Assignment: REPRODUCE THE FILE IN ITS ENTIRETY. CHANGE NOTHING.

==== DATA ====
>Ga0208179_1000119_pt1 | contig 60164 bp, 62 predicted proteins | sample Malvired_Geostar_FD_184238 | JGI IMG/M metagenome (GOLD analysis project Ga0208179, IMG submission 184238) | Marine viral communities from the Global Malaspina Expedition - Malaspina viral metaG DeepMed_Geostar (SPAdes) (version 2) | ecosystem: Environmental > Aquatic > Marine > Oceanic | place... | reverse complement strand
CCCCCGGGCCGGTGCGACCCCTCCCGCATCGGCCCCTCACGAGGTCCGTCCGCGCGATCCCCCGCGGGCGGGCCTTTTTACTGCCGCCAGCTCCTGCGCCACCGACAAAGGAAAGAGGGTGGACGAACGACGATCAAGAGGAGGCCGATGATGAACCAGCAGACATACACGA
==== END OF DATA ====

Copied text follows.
>Ga0208179_1000119_pt1 | contig 60164 bp, 62 predicted proteins | sample Malvired_Geostar_FD_184238 | JGI IMG/M metagenome (GOLD analysis project Ga0208179, IMG submission 184238) | Marine viral communities from the Global Malaspina Expedition - Malaspina viral metaG DeepMed_Geostar (SPAdes) (version 2) | ecosystem: Environmental > Aquatic > Marine > Oceanic | place... | reverse complement strand
CCCCCGGGCCGGTGCGACCCCTCCCGCATCGGCCCCTCACGAGGTCCGTCCGCGCGATCCCCCGCGGGCGGGCCTTTTTACTGCCGCCAGCTCCTGCGCCACCGACAAAGGAAAGAGGGTGGACGAACGACGATCAAGAGGAGGCCGATGATGAACCAGCAGACATACACGA